November 26 , 2018
Corneal disease represents potentially the most common ophthalmic presentation in general practice.
Corneal dystrophy describes a group of disorders, likely hereditary in etiology, resulting from an accumulation of cholesterol, phospholipids & free fatty acids. Lesions appear as grey/white, crystalline, relucencies within the stroma. This disorder is typically bilateral in presentation and inflammatory changes are not usually present. Multiple patterns of corneal dystrophy have been described. Treatment is not typically necessary. Commonly affected breeds include the King Charles Cavalier Spaniel, Siberian Husky & Beagle.
Corneal degeneration represents corneal pathology secondary to ocular inflammation. Degenerative changes appear as irregular, asymmetric grey/white deposits within the cornea. Lesions may be unilateral or bilateral and are typically associated with neovascularization. Mineralized tissue may spontaneously slough, particularly in geriatric patients. Deposits may be removed where indicated via keratectomy. Exposed mineral may also be partially chelated using topical EDTA solution until re-epithelialization is complete.
Corneal endothelial decompensation represents a progressive loss of corneal endothelial cell function & density and results in slowly progressive corneal edema, marked by blue/grey discoloration & thickening. The disease is bilateral though not always symmetrical. Commonly affected breeds include the Boston Terrier & the Dachshund. When indicated, definitive surgical treatment includes limited thermo or CO2 laser keratoplasty, the placement of a “Gunderson” conjunctival pedicle graft or penetrating keratoplasty.
Chronic superficial keratitis (“pannus”) describes a bilateral inflammatory condition, which predominantly affects the corneal tissues. Changes encompass vascular proliferation, inflammatory cell infiltration & secondary pigment deposition. Adjacent eyelid margin, conjunctival and third eyelid inflammation are frequently associated with this process. Commonly affected breeds include the German Shepherd & Belgian Malinois. Inflammatory changes typically respond to topical anti-inflammatory therapy using corticosteroids (+/- topical immune-suppressive agents including cyclosporine &/or tacrolimus). CSK is easily controlled in most cases, however ongoing topical therapy is typically required in order to prevent a recurrence of symptoms. In unusually severe & chronic cases, surgical superficial keratectomy +/- the use of adjunctive B-radiation may be indicated.
Eosinophillic keratoconjunctivitis describes an infiltration of the feline corneal and/or conjunctival tissues with an eosinophil-rich inflammatory infiltrate. The relationship between herpesviral disease and this process remains unclear. Affected cats display variable cream to white-colored corneal infiltration & “plaque-like” deposition. Treatment comprises topical and/or systemic anti-inflammatory therapy.
The feline corneal sequestrum represents a localized region of corneal necrosis. Clinically, corneal sequestrums appear as tan to brown regions which may vary in both size & depth and may or may not be associated with concurrent ulceration. The condition may be unilateral or bilateral. Chronic pre-existing keratitis, corneal ulceration, the performing of inappropriate “grid keratotomies” and/or the presence of FHV-1 as well as breed predispositions are potential contributory factors. The treatment of choice for corneal sequsetrums is excision via surgical keratectomy, facilitated by operating microscopy.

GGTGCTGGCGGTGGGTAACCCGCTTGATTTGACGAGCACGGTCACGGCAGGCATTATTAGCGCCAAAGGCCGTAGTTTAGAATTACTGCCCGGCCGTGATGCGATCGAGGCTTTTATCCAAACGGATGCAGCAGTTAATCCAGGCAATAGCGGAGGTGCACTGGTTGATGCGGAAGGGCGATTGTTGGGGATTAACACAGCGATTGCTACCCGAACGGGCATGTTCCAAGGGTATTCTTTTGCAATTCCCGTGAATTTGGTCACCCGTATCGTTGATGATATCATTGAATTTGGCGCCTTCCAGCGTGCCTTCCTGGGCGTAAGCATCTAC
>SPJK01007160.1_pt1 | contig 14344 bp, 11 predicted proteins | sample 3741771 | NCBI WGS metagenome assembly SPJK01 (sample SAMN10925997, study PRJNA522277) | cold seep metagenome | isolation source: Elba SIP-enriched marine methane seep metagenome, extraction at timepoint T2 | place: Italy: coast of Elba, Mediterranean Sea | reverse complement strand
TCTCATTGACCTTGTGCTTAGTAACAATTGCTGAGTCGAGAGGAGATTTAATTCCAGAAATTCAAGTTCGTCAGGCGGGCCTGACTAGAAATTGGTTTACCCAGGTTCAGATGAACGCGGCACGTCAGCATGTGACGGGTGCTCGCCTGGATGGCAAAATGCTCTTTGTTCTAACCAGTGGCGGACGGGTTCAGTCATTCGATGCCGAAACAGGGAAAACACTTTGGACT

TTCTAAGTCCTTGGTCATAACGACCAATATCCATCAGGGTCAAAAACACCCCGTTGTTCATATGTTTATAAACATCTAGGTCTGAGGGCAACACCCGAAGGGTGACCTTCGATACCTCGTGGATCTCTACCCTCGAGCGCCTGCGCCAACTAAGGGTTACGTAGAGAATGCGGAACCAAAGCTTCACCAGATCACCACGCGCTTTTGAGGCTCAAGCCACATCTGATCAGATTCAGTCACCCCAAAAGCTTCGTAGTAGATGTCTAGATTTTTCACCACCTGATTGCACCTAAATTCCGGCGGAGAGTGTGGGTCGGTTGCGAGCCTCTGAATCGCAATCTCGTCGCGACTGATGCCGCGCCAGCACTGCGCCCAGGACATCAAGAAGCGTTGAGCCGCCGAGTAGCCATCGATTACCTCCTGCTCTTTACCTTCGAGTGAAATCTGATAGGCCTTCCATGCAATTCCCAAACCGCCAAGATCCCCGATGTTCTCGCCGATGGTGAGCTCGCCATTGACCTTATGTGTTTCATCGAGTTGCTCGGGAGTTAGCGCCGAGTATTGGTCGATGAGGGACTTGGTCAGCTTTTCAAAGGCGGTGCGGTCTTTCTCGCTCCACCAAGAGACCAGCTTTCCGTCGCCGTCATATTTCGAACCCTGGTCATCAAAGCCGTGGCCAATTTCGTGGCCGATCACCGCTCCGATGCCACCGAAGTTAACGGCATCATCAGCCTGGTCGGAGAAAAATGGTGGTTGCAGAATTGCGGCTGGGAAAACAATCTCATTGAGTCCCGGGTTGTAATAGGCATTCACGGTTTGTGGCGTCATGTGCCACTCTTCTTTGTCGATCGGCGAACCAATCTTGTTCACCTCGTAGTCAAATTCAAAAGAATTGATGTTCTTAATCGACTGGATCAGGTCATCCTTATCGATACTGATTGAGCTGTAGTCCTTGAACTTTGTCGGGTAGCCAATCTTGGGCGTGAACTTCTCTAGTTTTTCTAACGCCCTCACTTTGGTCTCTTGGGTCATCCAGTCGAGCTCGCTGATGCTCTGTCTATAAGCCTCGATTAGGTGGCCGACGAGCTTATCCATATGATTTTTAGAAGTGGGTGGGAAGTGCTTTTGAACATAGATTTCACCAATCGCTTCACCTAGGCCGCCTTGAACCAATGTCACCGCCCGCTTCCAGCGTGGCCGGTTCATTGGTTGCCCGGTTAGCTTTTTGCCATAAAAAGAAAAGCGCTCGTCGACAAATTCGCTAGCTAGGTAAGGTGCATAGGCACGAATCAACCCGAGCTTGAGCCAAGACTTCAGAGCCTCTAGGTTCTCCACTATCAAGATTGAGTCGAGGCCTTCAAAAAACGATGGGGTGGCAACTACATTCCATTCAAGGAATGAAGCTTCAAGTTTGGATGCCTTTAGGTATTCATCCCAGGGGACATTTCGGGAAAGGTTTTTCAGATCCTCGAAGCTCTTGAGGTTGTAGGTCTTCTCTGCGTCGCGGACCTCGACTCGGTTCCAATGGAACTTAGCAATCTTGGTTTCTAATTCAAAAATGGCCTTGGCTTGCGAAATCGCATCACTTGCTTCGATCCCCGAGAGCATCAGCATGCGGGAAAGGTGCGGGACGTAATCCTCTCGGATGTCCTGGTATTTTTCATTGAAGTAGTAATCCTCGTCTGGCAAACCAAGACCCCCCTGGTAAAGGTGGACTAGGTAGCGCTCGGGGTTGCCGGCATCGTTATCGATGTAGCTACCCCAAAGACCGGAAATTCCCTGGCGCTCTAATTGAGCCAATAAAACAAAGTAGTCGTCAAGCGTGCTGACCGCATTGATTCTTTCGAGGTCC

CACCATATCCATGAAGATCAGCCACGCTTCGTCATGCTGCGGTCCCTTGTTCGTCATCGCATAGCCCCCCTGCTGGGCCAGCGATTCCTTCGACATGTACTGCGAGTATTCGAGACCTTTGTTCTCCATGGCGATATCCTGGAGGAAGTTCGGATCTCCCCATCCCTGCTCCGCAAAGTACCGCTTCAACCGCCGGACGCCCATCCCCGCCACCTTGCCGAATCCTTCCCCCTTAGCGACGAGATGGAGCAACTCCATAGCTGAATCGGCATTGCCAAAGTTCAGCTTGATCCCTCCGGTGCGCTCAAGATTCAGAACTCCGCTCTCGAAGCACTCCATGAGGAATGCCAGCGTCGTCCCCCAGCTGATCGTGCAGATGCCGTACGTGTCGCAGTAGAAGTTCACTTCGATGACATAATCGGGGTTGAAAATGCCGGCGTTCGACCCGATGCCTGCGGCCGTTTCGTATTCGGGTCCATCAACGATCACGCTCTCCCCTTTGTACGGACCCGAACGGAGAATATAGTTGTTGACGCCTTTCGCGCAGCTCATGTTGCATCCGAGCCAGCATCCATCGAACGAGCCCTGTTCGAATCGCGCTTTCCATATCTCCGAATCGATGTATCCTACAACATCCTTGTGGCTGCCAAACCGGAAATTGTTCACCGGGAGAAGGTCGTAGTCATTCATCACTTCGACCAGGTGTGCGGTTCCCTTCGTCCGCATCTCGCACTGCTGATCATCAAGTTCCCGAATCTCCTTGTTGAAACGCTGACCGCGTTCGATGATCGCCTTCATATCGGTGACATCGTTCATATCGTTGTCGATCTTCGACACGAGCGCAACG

Corneal ulceration may arise secondary to a multitude of etiologies including conformational abnormalities, tear-film deficiencies (quantitative and/or qualitative), neurological dysfunction, trauma and/or microbial contamination;
Spontaneous chronic corneal epithelial defects (SCCEDs or “Boxer” ulcers) likely arise as a result of corneal micro-trauma in association with pre-existing structural &/or physiological corneal abnormalities. Clinically, SCCEDs present as superficial lesions typically surrounded by a rim of poorly adherent epithelial tissue, which is easily under-run by fluorescein creating a “halo” effect following corneal staining. Commonly affected breeds include the Boxer, Boston Terrier & French Bulldog. SCCEDs are treated by physical debridement of both loose superficial epithelial tissue as well as the underlying stromal surface.
Tissue dissolution through the action of enzymatic proteases is a normal part of the healing and remodeling process, however, uncontrolled lysis or “melting” of corneal tissue may result in significant keratomalacia. Appropriate topical therapeutic agents include serum, EDTA and/or N-acetyl cysteine. Anti-collagenases should be applied frequently.
Bacterial keratitis should be treated using appropriate antimicrobials. Ideally, therapy should be based on cytological interpretation & gram’s staining as well as the subsequent culture & sensitivity testing of microbial samples. In severe cases, or those associated with existing or impending corneal rupture, surgical tectonic corneal grafting procedures may be indicated.
Multiple neoplastic processes may affect the corneal tissues including melanocytoma, lymphoma and squamous cell carcinoma. The management of each tumor type is beyond the scope of this brief clinical review however typically encompasses excision where possible in combination with adjunctive radio/chemo therapy where indicated &/or the involvement of a veterinary oncologist.
Dr Esson is a board-certified veterinary ophthalmologist with more than twenty years of clinical experience and multiple areas of interest & expertise. His clinic Veterinary Ophthalmic Consulting (www.veterinaryophthalmicconsulting.com) is family owned & operated and he takes great pride & pleasure in working closely with his friends and colleagues in the greater Southern California veterinary community.